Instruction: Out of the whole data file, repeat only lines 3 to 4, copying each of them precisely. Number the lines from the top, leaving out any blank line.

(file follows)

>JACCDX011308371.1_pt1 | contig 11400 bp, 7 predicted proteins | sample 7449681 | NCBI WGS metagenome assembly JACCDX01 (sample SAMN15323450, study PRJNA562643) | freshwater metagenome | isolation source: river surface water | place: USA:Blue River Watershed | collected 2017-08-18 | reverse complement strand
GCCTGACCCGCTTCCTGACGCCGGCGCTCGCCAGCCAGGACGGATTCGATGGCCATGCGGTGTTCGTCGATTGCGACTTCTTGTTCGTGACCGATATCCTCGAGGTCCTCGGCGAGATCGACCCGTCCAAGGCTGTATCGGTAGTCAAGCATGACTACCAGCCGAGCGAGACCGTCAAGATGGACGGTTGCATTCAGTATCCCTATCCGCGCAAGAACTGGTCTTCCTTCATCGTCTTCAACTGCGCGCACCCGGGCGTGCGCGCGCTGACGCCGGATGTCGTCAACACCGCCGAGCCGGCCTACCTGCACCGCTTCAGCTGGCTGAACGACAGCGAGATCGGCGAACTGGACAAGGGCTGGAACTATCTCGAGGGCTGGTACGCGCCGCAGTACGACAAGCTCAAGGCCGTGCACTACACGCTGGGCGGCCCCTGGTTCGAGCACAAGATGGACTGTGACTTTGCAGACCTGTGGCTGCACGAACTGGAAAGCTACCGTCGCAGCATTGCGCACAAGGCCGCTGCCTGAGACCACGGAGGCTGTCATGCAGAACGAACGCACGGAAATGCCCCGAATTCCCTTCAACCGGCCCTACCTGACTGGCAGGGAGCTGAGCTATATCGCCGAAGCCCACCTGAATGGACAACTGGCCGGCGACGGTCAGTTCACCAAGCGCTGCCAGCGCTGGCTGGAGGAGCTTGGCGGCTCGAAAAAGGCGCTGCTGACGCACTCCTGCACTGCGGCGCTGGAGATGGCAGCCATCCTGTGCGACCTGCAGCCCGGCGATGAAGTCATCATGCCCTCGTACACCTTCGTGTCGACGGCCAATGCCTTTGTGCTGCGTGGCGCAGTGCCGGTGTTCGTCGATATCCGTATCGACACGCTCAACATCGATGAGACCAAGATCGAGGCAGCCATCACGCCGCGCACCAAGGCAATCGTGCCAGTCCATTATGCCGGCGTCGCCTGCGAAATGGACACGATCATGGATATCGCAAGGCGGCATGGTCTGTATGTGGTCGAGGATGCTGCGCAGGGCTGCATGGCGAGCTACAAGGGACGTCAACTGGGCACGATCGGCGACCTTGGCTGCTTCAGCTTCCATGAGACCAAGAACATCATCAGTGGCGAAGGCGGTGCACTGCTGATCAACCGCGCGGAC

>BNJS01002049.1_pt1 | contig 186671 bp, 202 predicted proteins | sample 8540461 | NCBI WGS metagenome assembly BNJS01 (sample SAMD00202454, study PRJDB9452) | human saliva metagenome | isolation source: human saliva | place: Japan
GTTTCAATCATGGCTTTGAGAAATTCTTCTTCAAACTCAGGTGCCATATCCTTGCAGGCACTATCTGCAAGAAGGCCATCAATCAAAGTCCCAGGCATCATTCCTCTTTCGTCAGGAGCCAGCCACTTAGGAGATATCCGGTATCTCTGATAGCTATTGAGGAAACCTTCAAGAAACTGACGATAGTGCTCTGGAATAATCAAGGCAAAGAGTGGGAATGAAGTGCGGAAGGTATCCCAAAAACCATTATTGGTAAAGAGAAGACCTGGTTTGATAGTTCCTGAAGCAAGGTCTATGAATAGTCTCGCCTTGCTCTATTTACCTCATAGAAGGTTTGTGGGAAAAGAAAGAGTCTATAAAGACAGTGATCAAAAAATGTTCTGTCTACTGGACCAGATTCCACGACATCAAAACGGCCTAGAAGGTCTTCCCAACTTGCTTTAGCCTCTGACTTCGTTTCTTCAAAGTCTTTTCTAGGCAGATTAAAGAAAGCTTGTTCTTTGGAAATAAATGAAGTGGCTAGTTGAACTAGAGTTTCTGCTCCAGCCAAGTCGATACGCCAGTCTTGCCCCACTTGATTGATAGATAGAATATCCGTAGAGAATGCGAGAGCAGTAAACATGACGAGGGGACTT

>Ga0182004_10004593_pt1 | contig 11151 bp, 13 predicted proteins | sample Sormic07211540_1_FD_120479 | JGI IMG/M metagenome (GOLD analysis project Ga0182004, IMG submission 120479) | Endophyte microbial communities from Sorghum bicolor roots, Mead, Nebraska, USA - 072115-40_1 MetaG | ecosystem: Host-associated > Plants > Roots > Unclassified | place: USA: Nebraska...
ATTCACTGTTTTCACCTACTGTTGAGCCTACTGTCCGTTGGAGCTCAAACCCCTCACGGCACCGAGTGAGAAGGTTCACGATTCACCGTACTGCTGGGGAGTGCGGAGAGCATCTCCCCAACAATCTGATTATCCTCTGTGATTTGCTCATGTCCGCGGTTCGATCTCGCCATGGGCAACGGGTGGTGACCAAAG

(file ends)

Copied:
>BNJS01002049.1_pt1 | contig 186671 bp, 202 predicted proteins | sample 8540461 | NCBI WGS metagenome assembly BNJS01 (sample SAMD00202454, study PRJDB9452) | human saliva metagenome | isolation source: human saliva | place: Japan
GTTTCAATCATGGCTTTGAGAAATTCTTCTTCAAACTCAGGTGCCATATCCTTGCAGGCACTATCTGCAAGAAGGCCATCAATCAAAGTCCCAGGCATCATTCCTCTTTCGTCAGGAGCCAGCCACTTAGGAGATATCCGGTATCTCTGATAGCTATTGAGGAAACCTTCAAGAAACTGACGATAGTGCTCTGGAATAATCAAGGCAAAGAGTGGGAATGAAGTGCGGAAGGTATCCCAAAAACCATTATTGGTAAAGAGAAGACCTGGTTTGATAGTTCCTGAAGCAAGGTCTATGAATAGTCTCGCCTTGCTCTATTTACCTCATAGAAGGTTTGTGGGAAAAGAAAGAGTCTATAAAGACAGTGATCAAAAAATGTTCTGTCTACTGGACCAGATTCCACGACATCAAAACGGCCTAGAAGGTCTTCCCAACTTGCTTTAGCCTCTGACTTCGTTTCTTCAAAGTCTTTTCTAGGCAGATTAAAGAAAGCTTGTTCTTTGGAAATAAATGAAGTGGCTAGTTGAACTAGAGTTTCTGCTCCAGCCAAGTCGATACGCCAGTCTTGCCCCACTTGATTGATAGATAGAATATCCGTAGAGAATGCGAGAGCAGTAAACATGACGAGGGGACTT